Lord Gisborough

My Lords, in view of the consideration given by farmers and landowners over hundreds of years to the conservation and appearance of the countryside, and to the build-up of the countryside that we now like so much, will my noble friend do his best to kill the knocking of farmers and landowners by often ill-informed, self-appointed "towny" conservationists?

Lord Belstead

My Lords, the best answer to my noble friend Lord Gisborough is that I am happy to be able to report to the House today that I understand that there are now branches of the farming and wildlife advisory groups in every single county in England and Wales—and. I believe, in Scotland also. I am not making a slighting reference to matters north of the Border; it is just that that part of the country is not my right honourable friend's responsibility, and I am not quite so sure of my ground on that point.

Lord Cledwyn of Penrhos

My Lords, will the noble Lord confirm that over the next five years £3.5 billion will be available under the CAP by way of farm grants? Will he and his right honourable friend ensure that part of that money is allocated to be spent on nature conservancy as well as on obtaining more efficient agricultural practice?

Lord Belstead

My Lords, the answer to the noble Lord is that nobody knows how much money will be spent under the structures proposals because the negotiations are still continuing. But in case we forget what I endeavoured to say to the House earlier, let me point out again that there are more references to conservation in the structures proposals as they are presently being negotiated then there have been in the past. On behalf of the Government, I am delighted about that, and we are certainly going to work to that end.

Lord Bruce-Gardyne

My Lords, can my noble friend say whether he is entirely satisfied with the workings of the compensation arrangements under the Wildlife and Countryside Act? Are we not beginning to see that the warnings that were given by a number of noble Lords, including my noble friend Lord Onslow, at the time of the passage of this Act, were correct? Those warnings were that if we made provision by which people were going to be compensated for doing things that it probably would not have occurred to them to do in the first place, we would be liable to find a substantial rip-off of the Treasury. Is that not now precisely what is happening?

Lord Belstead

No, my Lords, I do not think that it is happening. There are, indeed, many cases where management agreements have been accepted by the farmers concerned at lower levels of compensation than the full loss of profit—and it is right that I ought to say that. On the other hand, my noble friend is raising a difficult and important point. Yesterday my right honourable friend's department and the Department of the Environment met with the Broads Authority and, as the newspapers have reported today, we are trying to work out something a little different in that area—particularly Section 41 designation of the Wildlife and Countryside Act, which we believe might be a way forward in that particular area.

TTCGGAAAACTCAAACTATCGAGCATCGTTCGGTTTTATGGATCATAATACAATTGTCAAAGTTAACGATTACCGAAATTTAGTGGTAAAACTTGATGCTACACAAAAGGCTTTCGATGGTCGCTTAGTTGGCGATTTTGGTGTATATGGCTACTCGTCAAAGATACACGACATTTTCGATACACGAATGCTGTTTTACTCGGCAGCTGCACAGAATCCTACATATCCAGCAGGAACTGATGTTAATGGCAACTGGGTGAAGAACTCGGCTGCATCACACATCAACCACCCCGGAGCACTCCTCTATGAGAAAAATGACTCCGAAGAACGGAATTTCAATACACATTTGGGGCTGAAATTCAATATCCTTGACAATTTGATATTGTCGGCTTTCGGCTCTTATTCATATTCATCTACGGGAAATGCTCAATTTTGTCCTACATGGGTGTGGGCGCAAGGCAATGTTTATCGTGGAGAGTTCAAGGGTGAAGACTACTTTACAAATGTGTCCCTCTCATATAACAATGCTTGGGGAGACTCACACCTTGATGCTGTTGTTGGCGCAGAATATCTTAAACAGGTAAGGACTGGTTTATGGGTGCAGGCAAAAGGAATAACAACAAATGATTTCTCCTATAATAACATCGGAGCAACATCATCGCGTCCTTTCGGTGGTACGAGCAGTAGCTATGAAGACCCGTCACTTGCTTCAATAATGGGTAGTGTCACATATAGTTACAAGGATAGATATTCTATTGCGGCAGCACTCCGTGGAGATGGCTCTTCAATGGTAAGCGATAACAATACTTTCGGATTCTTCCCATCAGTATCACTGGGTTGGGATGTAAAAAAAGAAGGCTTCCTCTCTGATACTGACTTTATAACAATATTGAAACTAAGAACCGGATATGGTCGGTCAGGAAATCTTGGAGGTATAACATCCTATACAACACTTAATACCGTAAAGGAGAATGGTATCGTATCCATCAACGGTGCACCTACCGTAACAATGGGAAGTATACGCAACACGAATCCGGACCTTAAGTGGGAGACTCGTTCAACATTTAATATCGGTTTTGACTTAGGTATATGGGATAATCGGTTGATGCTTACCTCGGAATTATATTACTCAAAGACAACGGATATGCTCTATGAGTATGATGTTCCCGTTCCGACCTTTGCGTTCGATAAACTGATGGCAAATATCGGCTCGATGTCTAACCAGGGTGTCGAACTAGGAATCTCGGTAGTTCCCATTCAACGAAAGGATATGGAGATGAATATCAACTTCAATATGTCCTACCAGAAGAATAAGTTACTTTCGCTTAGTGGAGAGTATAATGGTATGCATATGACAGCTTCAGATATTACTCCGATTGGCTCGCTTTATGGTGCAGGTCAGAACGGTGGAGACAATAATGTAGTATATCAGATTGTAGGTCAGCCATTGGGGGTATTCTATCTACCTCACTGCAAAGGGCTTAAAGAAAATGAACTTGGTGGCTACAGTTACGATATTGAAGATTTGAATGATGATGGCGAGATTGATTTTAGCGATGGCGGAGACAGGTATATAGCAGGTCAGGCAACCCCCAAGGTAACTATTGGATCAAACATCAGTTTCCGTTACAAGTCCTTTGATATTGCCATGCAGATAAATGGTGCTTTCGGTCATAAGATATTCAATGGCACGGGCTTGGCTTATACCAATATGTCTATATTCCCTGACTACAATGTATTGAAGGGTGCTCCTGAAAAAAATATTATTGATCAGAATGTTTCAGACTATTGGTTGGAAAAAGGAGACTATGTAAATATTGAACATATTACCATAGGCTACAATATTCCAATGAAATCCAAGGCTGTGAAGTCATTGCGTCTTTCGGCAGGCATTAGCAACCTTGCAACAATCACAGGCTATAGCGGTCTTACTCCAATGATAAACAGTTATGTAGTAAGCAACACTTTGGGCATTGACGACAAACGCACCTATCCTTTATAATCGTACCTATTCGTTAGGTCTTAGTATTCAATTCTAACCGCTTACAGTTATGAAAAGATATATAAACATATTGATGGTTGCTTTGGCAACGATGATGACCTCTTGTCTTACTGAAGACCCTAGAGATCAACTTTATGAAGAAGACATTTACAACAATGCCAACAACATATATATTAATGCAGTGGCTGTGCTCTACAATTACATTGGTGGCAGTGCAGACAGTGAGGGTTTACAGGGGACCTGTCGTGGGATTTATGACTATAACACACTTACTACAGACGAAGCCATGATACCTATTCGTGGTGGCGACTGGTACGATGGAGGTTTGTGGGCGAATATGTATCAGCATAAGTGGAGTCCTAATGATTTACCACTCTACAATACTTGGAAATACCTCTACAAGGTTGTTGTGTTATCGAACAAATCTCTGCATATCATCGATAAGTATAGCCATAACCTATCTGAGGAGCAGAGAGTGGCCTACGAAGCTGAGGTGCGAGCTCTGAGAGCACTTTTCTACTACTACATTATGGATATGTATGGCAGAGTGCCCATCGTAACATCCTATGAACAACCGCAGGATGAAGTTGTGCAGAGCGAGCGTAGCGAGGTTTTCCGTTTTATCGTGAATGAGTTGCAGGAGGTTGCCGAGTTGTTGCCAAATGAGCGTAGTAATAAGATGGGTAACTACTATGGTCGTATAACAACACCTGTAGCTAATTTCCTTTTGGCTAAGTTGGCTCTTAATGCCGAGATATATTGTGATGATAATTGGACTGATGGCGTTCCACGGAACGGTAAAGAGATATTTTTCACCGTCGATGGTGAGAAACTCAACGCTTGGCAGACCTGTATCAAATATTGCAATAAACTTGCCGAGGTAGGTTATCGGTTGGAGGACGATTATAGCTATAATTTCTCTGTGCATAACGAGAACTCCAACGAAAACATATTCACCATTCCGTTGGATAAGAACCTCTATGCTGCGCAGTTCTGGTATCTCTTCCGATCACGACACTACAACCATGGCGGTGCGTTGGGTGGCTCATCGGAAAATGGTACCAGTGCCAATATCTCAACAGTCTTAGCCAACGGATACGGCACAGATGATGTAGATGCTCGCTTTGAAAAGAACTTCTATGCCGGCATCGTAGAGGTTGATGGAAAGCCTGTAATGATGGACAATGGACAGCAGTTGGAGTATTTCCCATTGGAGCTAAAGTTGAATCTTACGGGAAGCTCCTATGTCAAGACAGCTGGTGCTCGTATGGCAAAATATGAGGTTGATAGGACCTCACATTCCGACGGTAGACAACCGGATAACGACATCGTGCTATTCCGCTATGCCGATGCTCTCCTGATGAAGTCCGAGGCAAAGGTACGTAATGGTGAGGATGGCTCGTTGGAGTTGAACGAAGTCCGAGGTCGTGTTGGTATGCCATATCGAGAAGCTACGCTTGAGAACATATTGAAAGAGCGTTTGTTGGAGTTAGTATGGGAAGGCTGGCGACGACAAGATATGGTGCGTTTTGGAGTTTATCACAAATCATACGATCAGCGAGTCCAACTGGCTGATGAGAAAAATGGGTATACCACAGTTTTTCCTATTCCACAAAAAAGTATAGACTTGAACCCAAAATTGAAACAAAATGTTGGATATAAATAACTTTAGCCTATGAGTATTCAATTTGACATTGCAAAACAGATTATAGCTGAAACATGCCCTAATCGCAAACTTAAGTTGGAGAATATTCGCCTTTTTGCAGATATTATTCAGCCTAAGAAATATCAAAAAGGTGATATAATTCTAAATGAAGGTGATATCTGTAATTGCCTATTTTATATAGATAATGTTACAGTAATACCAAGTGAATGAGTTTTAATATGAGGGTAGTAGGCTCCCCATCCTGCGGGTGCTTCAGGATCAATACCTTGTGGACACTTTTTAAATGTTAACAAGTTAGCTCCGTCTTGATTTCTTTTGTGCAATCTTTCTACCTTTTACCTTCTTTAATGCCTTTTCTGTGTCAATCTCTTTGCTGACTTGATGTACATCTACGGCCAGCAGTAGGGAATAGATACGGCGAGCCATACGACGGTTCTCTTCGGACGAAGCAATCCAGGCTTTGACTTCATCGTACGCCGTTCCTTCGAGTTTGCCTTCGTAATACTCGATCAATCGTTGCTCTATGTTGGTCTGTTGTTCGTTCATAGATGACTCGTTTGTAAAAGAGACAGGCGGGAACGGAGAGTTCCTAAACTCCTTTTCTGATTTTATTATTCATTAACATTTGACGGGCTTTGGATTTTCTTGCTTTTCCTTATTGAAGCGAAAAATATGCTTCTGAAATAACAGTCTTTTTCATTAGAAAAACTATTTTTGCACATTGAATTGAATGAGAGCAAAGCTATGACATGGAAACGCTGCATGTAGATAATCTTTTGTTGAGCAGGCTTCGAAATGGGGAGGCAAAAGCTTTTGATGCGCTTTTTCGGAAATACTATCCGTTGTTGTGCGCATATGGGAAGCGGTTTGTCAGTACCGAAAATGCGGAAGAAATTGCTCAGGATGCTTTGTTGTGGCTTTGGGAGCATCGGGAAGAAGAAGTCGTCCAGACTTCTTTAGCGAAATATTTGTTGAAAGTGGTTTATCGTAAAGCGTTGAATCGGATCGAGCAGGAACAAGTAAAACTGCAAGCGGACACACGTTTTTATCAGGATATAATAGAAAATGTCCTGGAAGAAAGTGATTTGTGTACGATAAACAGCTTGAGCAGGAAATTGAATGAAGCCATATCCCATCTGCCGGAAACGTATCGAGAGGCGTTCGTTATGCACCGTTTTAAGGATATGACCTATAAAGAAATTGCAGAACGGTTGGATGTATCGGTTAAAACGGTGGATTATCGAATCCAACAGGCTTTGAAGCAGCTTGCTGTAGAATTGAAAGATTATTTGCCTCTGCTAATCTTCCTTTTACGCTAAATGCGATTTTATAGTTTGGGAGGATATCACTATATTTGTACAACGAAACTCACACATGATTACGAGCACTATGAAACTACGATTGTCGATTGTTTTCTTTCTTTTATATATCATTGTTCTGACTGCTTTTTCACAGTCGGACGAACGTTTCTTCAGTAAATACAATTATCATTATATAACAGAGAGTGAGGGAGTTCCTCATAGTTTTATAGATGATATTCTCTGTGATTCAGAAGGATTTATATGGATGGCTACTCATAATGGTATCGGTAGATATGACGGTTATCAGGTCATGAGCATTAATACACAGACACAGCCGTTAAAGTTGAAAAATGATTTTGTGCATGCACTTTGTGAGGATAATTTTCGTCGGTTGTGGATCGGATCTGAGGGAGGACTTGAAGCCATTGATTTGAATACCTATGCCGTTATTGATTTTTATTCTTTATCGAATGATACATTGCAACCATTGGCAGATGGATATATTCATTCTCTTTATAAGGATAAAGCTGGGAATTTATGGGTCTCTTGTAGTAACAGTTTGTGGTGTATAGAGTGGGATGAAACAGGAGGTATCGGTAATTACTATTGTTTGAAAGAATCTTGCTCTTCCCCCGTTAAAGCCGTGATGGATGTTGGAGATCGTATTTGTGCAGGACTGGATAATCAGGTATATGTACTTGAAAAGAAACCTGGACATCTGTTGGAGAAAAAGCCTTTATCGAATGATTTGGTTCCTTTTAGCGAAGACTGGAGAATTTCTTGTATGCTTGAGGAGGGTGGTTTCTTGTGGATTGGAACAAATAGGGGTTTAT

Lord Hunt

My Lords, will the noble Lord inform his noble friend Lord Gisborough, in case he cannot hear me, that I, for one, have no intention of knocking the farming industry? I am not a member of the "environmental Militant Tendency", and the wording of my Question surely makes it clear that I spoke of harmonisation. Is it not clear from these exchanges and, indeed, from the copious correspondence and articles in the press in recent weeks, and from three Questions in another place on 1st March, that there is widespread and growing public concern about this matter? Is it not the responsibility of the Government to create the conditions at the highest level for the harmonious integration of the two interests, both of which are of great interest and importance to the nation? Will the noble Lord take this into account when the report of the sub-committee of your Lordships' Select Committee comes before him?

Lord Belstead

My Lords, harmonious integration is possible provided it is clear what the structures proposals are supposed to do. It is accepted by all the member states of the Community that those proposals are supposed to give help, where it is needed, to agriculture. I repeat: there are stronger references this time round to conservation than there have ever been previously. I give an assurance to the noble Lord, Lord Hunt, that this is most acceptable to the Government, and we will try our very hardest to ensure that those references firmly remain in the proposals.